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Perfect Storm of Problems Forces Shell to Announce 48% Drop in Earnings

On Friday, ahead of the official date of release for its full earnings report (30th of January), Shell has decided to warn the market and its investors, that due to across-the-board problems the company will post much lower fourth quarter earnings than predicted.

Chevron Corp were forced to offer a similar warning last week; a sign of just how much pressure the industry is under as it tries to balance the issue of replacing depleting reserves, rising costs, and lower oil prices.

Ben van Beurden, the new CEO of Shell, remarked that the “2013 performance was not what I expect,” after having to cut fourth quarter adjusted earnings to just $2.9 billion, down from expectations of roughly $4 billion.

Related article: Shell, Gazprom Neft Eye Siberia’s Bazhenov as Next Bakken

Reuters reports that the last time the company reported such a low figure was in 2009, and that since then it has been averaging around $5.6 billion a quarter.

Analysts blame a perfect storm of problems over the past three months for the dismal earnings, claiming that profit margins in the refinery sector have fallen, production costs have increased, Nigerian output has suffered, and the Australian dollar, where Shell is developing some of its largest projects, has taken a dive.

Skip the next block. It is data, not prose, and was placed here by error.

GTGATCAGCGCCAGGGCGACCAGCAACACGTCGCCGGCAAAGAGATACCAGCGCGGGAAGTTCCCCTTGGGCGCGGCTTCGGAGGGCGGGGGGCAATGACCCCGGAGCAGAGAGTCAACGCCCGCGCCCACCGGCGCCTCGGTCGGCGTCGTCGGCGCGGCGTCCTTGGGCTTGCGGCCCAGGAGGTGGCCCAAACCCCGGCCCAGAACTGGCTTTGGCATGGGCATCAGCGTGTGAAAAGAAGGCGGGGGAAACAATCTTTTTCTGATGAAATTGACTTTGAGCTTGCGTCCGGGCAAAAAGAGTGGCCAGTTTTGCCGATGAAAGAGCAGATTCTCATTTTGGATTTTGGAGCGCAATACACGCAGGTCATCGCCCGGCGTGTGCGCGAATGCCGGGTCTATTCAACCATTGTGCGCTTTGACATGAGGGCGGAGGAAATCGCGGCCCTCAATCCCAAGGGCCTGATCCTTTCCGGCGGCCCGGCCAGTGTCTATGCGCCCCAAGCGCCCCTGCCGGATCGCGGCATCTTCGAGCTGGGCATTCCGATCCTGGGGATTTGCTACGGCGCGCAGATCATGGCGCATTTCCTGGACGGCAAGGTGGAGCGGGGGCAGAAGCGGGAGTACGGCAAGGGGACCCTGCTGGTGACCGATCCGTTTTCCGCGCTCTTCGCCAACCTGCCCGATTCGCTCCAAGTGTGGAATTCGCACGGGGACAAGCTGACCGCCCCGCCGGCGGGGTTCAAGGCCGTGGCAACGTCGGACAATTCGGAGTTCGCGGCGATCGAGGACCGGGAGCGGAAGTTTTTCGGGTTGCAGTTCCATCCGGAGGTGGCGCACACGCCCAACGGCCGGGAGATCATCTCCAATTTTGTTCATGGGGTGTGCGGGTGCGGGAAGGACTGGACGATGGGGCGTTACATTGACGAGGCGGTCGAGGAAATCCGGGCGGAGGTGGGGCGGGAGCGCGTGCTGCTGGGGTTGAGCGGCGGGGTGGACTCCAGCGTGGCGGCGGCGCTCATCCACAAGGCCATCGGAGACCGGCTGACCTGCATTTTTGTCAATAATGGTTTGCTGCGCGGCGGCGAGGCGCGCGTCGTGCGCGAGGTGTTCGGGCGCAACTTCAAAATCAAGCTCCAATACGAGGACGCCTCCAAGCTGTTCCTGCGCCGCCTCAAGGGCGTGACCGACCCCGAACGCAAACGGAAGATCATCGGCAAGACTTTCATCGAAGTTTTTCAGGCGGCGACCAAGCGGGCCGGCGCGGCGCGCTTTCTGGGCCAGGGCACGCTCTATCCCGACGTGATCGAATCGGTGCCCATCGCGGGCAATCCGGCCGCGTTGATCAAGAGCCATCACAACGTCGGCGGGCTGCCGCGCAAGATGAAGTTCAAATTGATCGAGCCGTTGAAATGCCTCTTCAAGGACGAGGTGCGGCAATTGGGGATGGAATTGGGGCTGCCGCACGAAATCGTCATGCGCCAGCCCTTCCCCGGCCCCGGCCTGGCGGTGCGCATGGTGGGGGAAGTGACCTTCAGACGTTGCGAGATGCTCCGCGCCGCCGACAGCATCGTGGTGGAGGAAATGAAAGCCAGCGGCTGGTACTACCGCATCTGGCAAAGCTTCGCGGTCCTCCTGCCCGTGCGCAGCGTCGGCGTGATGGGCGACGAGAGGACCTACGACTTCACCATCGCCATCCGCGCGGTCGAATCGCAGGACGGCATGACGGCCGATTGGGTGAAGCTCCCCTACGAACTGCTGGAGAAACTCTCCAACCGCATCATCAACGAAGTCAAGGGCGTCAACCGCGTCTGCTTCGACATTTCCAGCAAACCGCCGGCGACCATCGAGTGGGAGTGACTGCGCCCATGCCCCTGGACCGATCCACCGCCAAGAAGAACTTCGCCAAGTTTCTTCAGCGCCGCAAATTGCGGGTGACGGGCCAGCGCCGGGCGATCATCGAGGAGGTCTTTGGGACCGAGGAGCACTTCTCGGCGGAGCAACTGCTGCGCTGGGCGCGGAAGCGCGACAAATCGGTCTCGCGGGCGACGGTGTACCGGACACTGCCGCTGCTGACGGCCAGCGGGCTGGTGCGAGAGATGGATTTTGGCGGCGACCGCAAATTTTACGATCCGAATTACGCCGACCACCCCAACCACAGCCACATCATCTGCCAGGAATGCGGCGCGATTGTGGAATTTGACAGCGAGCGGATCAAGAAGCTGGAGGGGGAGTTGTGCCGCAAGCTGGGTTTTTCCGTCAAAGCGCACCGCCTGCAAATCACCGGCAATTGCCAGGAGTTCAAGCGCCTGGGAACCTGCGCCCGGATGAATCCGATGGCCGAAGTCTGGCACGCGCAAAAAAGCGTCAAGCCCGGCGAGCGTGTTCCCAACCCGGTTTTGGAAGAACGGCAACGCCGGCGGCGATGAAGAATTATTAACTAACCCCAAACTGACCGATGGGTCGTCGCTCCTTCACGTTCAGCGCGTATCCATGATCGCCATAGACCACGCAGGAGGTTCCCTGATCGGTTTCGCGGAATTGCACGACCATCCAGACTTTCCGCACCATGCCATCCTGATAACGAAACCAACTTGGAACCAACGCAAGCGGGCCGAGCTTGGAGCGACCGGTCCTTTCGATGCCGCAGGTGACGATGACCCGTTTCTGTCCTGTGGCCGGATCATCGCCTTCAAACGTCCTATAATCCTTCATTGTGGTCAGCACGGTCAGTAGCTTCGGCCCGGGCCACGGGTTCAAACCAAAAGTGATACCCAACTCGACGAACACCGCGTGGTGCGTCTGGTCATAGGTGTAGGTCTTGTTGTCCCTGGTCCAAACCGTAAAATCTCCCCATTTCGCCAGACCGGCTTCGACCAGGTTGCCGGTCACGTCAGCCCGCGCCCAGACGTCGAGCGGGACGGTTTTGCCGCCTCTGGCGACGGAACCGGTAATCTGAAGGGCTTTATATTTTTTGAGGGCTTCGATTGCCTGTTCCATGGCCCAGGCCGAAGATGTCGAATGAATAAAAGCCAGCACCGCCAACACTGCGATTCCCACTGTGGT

Carsten Fitch, from Commerzbank, said that “Shell’s profit warning is a confirmation of the impact of the downward trend in oil prices we've seen. In particular, the refined product markets in Europe have been very weak;” where Shell has a huge number of its refining operations.

Under Peter Vosser, van Beurden’s predecessor, Shell began to focus on the liquid natural gas (LNG) business, turning the company into a world leader in the sector, but Barclays explains that “with nearly a fifth of its LNG portfolio down for maintenance, the final quarter of 2013 was never likely to be a good quarter for Royal Dutch Shell.”

Related article: Shell Expected to Sell $15 Billion of Assets During the Next Two Years

With the arrival of van Beurden investors have been hopeful that the company’s spending will be more tightly controlled in order to improve cash flow and strengthen the core of the business. Van Beurden stated that “our focus will be on improving Shell's financial results, achieving better capital efficiency and on continuing to strengthen our operational performance and project delivery.”

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Unfortunately this is now the third straight quarter of disappointing earnings and the NY Times claims that it will take more than just a new CEO to turn the company around quickly. The oil industry is a long-term business requiring years to develop projects before they can begin to contribute positively to earnings.

By. James Burgess of Oilprice.com



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